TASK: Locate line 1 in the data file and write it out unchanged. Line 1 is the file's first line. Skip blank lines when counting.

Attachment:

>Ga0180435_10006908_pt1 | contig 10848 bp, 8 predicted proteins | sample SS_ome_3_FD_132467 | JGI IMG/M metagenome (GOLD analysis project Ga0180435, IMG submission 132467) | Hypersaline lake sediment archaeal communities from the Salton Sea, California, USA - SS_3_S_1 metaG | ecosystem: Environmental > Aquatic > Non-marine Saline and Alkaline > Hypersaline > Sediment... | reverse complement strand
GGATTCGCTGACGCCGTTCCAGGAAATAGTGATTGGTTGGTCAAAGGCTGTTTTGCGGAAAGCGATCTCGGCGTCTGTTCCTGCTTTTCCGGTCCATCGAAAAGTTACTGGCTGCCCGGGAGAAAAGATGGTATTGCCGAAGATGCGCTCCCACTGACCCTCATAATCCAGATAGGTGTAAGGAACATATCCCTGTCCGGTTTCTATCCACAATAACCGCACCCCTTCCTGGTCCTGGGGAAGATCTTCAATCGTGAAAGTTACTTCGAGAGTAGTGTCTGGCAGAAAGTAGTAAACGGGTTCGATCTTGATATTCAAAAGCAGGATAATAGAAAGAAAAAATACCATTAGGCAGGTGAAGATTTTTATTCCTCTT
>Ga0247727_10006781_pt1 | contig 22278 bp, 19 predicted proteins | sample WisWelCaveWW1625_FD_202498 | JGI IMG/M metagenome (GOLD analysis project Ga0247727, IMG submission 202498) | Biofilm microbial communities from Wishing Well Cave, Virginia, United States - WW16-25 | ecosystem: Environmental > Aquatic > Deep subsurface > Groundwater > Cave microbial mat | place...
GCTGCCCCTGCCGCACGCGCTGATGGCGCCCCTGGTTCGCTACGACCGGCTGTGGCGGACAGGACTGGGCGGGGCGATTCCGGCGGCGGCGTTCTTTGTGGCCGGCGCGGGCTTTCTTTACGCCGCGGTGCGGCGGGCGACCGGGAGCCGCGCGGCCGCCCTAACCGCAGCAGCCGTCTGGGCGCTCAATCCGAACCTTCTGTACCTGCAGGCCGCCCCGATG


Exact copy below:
>Ga0180435_10006908_pt1 | contig 10848 bp, 8 predicted proteins | sample SS_ome_3_FD_132467 | JGI IMG/M metagenome (GOLD analysis project Ga0180435, IMG submission 132467) | Hypersaline lake sediment archaeal communities from the Salton Sea, California, USA - SS_3_S_1 metaG | ecosystem: Environmental > Aquatic > Non-marine Saline and Alkaline > Hypersaline > Sediment... | reverse complement strand